Try not to lose momentum and quit your studies and start again. You must also continue your practice in all tested themes so that you do not lose your winnings.

You will find that if you neglect a particular section for a while in order to focus on other parts of the test, your ability will diminish there.

Regardless of your schedule, it’s helpful to think of three phases to your preparation.

  1. In the first step, you deal with concepts and strategies.
  2. In the second phase you introduce the timer.
  3. In the third, you practice mock tests (and your timing strategy) to build up the mental stamina required for the actual test.

What about the GMAT online exam?

Remember that while the GMAT online exam excludes the AWA essay, it does not include breaks between the quantitative and verbal sections.

Make sure you take the test under the same conditions as on the day of the test. Building endurance against mental fatigue (and being able to strategize for you) is crucial.

If you are taking the online GMAT, be sure to practice with both the online and physical whiteboard before test day. Whether you are taking the exam at home or at a test center, you need to make sure you know what to expect. 

Remember that your GMAT score is valid for 5 years. You want to give yourself as much time as possible for the GMAT that doesn’t overlap with your application preparation (e.g., writing your term paper) or things like starting a new job.

Your GMAT score is not the be-all and end-all of your application, but it is important. Make sure you put in the time to get the best score you’re capable of.

Factors that determine how long it takes to prepare for the GMAT

Before you can estimate the amount of time it will take to prepare for the GMAT, you should understand the factors that affect preparation time and have quantifiable answers to the following questions

  1. What is your current state of preparation?
  2. What is your target GMAT score?
  3. What resources will you use for your preparation?

Your current level of GMAT preparation

As with any journey, the time it takes to reach your goal/value depends on where you are. Therefore, the first step is to assess your current level of preparation/readiness for the GMAT.

If you are taking the GMAT for the first time, you can use one of the following methods to assess your current level of preparation:

  1. Official GMAT Guide Diagnostic Quiz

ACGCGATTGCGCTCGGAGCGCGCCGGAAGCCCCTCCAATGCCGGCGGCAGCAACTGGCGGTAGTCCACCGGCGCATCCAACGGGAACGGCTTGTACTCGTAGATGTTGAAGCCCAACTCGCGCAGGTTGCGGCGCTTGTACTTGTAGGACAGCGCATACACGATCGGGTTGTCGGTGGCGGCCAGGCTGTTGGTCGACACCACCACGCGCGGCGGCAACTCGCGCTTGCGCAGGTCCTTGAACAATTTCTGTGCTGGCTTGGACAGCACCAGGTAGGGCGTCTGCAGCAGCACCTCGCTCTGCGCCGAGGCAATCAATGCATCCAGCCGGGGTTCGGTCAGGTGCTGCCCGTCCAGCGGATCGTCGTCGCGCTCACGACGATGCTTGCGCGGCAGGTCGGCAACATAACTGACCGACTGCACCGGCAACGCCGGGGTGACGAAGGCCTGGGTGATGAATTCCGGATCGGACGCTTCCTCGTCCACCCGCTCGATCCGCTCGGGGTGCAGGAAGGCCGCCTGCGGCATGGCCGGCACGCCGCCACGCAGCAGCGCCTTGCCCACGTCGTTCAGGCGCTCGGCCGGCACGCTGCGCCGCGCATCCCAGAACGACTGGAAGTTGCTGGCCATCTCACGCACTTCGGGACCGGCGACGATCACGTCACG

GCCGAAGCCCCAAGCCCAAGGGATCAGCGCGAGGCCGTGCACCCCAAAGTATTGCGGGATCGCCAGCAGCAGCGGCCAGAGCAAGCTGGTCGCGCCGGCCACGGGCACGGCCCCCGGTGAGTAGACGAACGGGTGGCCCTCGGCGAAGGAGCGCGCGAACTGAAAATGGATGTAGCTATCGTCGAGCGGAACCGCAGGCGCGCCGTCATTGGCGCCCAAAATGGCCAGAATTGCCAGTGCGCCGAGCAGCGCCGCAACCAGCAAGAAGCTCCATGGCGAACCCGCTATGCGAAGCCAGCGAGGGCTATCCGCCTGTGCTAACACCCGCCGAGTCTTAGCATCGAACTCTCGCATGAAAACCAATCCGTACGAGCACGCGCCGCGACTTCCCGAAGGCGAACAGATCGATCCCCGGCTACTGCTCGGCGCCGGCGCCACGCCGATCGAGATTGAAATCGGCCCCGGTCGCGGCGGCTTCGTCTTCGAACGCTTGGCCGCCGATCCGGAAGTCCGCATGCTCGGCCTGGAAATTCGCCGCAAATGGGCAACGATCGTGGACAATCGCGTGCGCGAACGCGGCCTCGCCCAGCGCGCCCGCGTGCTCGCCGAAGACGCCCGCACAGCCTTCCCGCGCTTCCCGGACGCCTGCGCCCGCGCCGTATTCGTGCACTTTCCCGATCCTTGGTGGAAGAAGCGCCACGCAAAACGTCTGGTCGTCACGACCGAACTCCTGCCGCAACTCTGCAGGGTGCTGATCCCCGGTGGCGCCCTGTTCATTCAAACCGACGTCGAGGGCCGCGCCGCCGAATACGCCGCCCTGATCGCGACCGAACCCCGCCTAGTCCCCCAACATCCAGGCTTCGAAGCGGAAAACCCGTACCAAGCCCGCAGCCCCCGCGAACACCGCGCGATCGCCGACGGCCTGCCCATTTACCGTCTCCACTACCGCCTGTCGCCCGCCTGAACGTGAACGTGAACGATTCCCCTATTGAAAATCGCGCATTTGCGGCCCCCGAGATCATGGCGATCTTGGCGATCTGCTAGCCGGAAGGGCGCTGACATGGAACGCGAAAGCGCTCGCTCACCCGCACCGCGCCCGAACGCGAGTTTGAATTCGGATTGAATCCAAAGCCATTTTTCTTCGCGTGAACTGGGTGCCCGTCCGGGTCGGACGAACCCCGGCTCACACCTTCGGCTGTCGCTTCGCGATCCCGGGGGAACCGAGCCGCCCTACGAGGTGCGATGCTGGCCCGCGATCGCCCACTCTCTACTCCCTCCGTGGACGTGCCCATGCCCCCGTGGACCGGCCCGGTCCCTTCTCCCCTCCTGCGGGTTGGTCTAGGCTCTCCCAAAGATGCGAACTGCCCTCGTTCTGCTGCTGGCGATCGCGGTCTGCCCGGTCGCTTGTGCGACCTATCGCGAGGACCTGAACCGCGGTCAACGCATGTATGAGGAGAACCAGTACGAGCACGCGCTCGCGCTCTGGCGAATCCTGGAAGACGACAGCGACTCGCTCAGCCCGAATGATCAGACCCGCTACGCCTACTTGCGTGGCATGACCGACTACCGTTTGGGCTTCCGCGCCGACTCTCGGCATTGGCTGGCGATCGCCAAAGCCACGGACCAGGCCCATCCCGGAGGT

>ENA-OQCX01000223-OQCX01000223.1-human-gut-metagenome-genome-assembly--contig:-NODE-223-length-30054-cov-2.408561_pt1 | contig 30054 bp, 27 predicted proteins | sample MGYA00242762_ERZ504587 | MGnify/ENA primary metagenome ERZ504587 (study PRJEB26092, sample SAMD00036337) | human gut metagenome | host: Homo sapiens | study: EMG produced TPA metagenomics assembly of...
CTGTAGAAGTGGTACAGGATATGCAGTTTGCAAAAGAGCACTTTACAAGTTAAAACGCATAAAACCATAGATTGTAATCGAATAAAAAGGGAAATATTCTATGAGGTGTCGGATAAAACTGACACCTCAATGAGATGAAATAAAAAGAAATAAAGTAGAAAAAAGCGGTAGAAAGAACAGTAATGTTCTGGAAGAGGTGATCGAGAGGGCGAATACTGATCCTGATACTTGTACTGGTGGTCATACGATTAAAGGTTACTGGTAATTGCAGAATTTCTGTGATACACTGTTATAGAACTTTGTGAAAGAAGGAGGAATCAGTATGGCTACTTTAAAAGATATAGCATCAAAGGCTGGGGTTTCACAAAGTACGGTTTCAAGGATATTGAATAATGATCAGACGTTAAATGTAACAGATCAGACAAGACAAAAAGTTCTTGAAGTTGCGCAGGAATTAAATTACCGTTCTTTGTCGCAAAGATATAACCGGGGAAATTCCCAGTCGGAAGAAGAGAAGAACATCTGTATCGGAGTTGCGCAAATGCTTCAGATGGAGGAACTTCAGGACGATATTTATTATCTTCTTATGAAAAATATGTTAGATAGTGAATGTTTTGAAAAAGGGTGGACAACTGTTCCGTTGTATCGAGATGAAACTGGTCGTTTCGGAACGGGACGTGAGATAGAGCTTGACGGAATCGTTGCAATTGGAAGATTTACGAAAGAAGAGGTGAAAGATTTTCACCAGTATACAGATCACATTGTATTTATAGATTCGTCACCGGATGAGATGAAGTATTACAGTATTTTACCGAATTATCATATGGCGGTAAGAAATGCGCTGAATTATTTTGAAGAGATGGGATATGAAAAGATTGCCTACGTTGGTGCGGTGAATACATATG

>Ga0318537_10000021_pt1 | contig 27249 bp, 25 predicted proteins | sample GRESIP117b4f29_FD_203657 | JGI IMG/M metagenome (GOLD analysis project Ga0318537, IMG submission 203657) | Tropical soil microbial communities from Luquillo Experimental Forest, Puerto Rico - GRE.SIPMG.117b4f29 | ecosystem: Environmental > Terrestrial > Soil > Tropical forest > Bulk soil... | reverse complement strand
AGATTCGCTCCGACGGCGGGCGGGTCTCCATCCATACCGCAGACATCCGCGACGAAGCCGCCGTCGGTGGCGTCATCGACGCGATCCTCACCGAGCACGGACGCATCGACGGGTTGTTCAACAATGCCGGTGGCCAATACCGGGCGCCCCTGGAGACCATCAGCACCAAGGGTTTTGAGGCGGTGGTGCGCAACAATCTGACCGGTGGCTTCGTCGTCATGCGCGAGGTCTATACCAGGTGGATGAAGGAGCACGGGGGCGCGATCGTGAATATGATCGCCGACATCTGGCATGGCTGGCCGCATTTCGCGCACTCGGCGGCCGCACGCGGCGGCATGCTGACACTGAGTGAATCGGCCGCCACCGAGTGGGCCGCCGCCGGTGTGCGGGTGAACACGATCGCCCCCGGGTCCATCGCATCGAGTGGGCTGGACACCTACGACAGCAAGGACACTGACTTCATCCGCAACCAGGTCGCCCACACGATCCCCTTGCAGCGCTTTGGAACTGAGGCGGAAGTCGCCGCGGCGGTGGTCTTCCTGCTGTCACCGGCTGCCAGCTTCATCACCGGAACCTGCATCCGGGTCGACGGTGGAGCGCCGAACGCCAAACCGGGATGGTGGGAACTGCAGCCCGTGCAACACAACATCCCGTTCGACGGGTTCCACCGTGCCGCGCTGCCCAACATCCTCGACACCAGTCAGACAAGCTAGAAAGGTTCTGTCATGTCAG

2. GMAT Prep mock tests

If you have already taken the GMAT, learn how to use your GMAT Enhanced Score Report to assess your current level of preparation.

Next, we’ll take a quick look at each of the above methods and their pros and cons, and suggest the most accurate approach that combines both of the above resources.

OG Diagnosis: The GMAT Official Guide includes a diagnostic test in both printed and online versions. These guides are produced by GMAC, the organization that owns and developed the GMAT test.

The diagnostic test serves as a good starting point to understand your strengths and weaknesses and helps you prioritize your areas of focus during the preparation and creation of your study plan.

It contains 48 quant and 52 verbal questions.

However, there are some limitations you need to be aware of:

  • Non-adaptive: The diagnostic test is not adaptive; so you have the freedom to switch back and forth between the questions, which are not possible on a real test.
  • It doesn’t give you a raw GMAT score: The diagnostic test doesn’t give you a definitive score in the same way as the GMAT.

GMAT Prep Mock Tests: GMAC also offers the Official GMAT Starter Kit + Practice Exams 1 & 2. This kit contains 90 questions along with two practice exams.

These practice exams contain questions that were used in previous GMAT tests and are now being discontinued. They also use the same scoring algorithm as the actual GMAT tests.

However, there are a few reasons why you shouldn’t use it to assess your current level of preparedness:

  • Requires Knowledge of All Sections: Since a mock test consists of all sections tested on the GMAT, you should be familiar with all sections and question types tested on the GMAT test before taking the test.

    So if you’ve just started your preparation, it can negatively impact your score and lower your confidence.
  • Affected by Timing: Your GMAT sham test score will be affected by your time management skills. In a standardized test like the GMAT, time management plays a crucial role in your bottom line.

    And since you may not have developed a time management strategy for your GMAT test, your score at this point may be severely skewed because of this.

So, to estimate your current test score, the official GMAT mock tests would be overkill and inefficient use of your time and the official mock tests.


The time you should spend preparing for the GMAT exam is individual to you. While we don’t know what’s right for you, we do know how much time, on average; others spend preparing for the exam and their self-reported GMAT scores. We also know that successful business school candidates have taken 3-6 months to prepare.

Those who do better on the GMAT exam tend to spend more time studying for it. However, there is no cause-and-effect process. 90 hours of study doesn’t guarantee you’ll score in the 700 point range.